Peace Making Today

The Sunday unity pilgrimage remains at the heart of the mission and is supported by the Monday evening ‘Lectio Divina’ in Tres Dias House on the Springfield Rd on the coming Sunday’s Gospel and the Thursday silent hour of prayer for peace and the unity of Christians held in the Adoration Convent on the Falls Rd.

Many of the relationships built over the years, along with those formed through the ongoing unity pilgrimages, have enabled partnerships with various groups and initiatives working together for unity, peace, justice and mutual understanding.

The Clonard/Fitzroy Fellowship has led to involvement in the 4 Corners Festival, an annual festival just after the Week of Prayer for Christian Unity, which seeks to inspire people from across the city to transform it for the well being of all.

The Falls/Shankill Churches Together organises the annual Journey in Understanding which facilitates reflections on the Word of God and opportunities to respond together.

The Tres Dias community, an ecumenical Christian discipleship initiative modelled on Cursillo, organises the annual Good Friday Falls/Shankill Prayer Walk.

Forthspring, a Methodist inspired cross community project on the Springfield Rd, aims to bring together people of all ages from both sides of the Falls/Shankill interface to build new friendships.

In Joyful Hope is a new step in Eucharistic Communion which enables those from different Churches – Presbyterian, Methodist, Church of Ireland, and Catholic – to experience together the presence of Christ at one another’s Eucharistic celebrations, while observing Catholic Eucharistic discipline.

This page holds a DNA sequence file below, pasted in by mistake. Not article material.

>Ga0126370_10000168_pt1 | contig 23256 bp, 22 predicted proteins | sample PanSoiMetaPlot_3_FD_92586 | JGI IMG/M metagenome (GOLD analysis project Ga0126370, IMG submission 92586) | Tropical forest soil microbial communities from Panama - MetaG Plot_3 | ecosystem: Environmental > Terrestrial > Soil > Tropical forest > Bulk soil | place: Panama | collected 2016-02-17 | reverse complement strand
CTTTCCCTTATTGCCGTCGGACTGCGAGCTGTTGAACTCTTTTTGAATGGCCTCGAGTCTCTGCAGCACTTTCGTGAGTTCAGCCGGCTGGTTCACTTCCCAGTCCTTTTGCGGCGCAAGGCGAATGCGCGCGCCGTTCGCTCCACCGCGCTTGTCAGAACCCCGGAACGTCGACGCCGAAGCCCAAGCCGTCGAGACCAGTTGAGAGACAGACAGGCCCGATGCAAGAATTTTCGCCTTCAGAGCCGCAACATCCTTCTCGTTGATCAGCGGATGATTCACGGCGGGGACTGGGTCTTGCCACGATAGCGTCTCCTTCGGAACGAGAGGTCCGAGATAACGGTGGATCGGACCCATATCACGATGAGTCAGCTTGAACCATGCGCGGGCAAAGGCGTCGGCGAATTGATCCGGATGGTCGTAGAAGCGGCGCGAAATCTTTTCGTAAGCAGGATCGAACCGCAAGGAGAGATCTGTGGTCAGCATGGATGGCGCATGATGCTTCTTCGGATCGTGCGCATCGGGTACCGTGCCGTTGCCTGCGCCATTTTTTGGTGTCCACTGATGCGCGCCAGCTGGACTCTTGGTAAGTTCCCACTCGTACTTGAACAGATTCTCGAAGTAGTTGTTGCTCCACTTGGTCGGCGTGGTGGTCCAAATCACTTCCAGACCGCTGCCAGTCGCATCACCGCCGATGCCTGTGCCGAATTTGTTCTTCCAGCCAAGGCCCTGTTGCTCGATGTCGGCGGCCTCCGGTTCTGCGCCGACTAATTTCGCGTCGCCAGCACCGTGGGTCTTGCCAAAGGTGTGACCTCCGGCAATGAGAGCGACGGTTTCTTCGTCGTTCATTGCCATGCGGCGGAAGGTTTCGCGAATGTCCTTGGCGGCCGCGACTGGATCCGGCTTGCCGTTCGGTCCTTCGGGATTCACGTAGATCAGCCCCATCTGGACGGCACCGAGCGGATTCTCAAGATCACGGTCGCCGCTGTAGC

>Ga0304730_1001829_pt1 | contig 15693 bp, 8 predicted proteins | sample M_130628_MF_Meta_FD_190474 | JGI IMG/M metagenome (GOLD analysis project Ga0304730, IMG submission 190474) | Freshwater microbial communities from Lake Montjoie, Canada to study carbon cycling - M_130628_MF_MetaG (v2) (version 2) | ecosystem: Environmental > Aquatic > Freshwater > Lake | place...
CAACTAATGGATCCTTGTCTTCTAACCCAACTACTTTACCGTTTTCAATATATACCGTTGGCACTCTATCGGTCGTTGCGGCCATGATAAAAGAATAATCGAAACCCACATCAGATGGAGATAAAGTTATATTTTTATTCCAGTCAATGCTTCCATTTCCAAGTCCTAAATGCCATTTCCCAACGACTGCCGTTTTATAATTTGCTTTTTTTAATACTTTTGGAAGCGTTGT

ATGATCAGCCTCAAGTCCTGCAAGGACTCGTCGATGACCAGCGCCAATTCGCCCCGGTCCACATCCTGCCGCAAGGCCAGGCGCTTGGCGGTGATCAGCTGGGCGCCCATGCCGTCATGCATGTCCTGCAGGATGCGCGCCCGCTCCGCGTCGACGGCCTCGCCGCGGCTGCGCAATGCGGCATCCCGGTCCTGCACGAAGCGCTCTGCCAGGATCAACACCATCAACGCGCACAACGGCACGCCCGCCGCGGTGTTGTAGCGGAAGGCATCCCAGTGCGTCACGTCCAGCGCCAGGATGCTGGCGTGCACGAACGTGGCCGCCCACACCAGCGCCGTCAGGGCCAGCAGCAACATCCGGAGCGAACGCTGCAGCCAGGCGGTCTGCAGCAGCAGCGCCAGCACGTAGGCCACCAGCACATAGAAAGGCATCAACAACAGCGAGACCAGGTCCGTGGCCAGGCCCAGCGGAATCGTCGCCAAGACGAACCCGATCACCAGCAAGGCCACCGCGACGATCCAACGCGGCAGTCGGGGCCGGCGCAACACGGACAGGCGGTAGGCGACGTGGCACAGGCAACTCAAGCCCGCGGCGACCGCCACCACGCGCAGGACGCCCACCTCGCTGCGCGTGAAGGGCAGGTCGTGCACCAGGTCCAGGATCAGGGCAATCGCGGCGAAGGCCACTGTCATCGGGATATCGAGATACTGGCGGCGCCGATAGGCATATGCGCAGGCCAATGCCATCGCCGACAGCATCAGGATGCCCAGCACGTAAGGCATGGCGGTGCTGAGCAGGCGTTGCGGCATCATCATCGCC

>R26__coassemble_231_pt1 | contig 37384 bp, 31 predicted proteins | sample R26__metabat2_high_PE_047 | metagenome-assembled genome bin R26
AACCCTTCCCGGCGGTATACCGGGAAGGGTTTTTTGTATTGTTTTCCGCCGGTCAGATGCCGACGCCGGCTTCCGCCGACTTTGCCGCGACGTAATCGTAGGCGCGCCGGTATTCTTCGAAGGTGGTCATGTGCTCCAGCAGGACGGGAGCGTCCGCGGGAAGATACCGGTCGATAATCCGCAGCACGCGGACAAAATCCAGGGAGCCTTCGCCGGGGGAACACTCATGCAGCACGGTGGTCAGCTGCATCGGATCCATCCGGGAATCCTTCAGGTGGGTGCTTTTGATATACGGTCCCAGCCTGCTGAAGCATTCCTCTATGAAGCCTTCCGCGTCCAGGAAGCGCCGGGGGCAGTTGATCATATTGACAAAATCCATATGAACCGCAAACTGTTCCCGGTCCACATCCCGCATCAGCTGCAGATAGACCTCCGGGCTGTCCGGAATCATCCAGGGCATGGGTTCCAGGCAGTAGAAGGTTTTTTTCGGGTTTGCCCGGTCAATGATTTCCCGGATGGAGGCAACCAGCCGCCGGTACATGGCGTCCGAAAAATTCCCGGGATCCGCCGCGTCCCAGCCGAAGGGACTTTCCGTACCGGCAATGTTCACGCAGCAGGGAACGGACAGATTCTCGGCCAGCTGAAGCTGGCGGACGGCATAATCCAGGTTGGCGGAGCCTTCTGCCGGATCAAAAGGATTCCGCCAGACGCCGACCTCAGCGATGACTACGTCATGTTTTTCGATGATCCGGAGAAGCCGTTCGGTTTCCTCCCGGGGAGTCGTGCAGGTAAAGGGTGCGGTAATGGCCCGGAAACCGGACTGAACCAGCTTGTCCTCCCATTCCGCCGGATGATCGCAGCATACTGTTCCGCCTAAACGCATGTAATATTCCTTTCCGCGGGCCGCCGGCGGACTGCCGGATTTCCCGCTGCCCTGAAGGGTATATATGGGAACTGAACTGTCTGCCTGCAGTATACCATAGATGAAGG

The Council of Christians and Jews (CCJ)and the Northern Ireland Interfaith Forum (NIIFF) enables a local response to Vatican II’s declaration Nostra Aetate (Oct 1965) on the Church’s relationship with non-Christian religions.

Other partnerships include the Irish School of Ecumenics, Little Sisters of Jesus, Youth With a Mission (YWAM), City of Sanctuary, Embrace, Church Action on Poverty, Christians Against Poverty, 24/7 Prayer, Kairos Britain, Glencree Centre for Peace and Reconciliation, Belfast Interface Project, and Community Dialogue.

Contact Information, & Prayer of Fr Paul Couturier


Ed Petersen


tel: +44 (0)28 90445950

Jenna Wilson


mob: +44 (0)75 13123802



Prayer of Fr Paul Couturier

Redemption – Newsletter of the Clonard Peace Mission June 2015

BBC documentary ‘14 Days’ – Fr Alec Reid’s contribution to the peace process (you tube, 1:00:00)

RTE documentary ‘The Secret Peacemaker: Fr Alec Reid and the Irish peace process’ (26:10)

Video – Peace Award for Fr Alec Reid (6:15)

Video – Fr Gerry Reynolds talk on Conflict and Peace (Parts 1 & 2)


Power Point presentation – The Clonard Peace + Reconciliation Mission: Past & Present

Catholic Unity Pilgrims: Prayer and Study Guide


Prayer of Fr Paul Couturier

For the unity of Christ’s disciples in his Body, the Church

Lord Jesus, who on the eve of your death,

prayed that all your disciples might be one,

as you in the Father and the Father in you,

make us feel intense sorrow over the infidelity of our disunity.

Give us the honesty to recognize, and the courage to reject,

whatever indifference towards one another,

or mutual distrust, or even enmity, lie hidden within us.

Enable us to meet one another in you.

And let your prayer for the unity of Christians,

be ever in our hearts and on our lips,

unity such as you desire and by the means that you will.

Make us find the way that leads to unity in you,

who are perfect charity,

through being obedient to the Spirit of love and truth.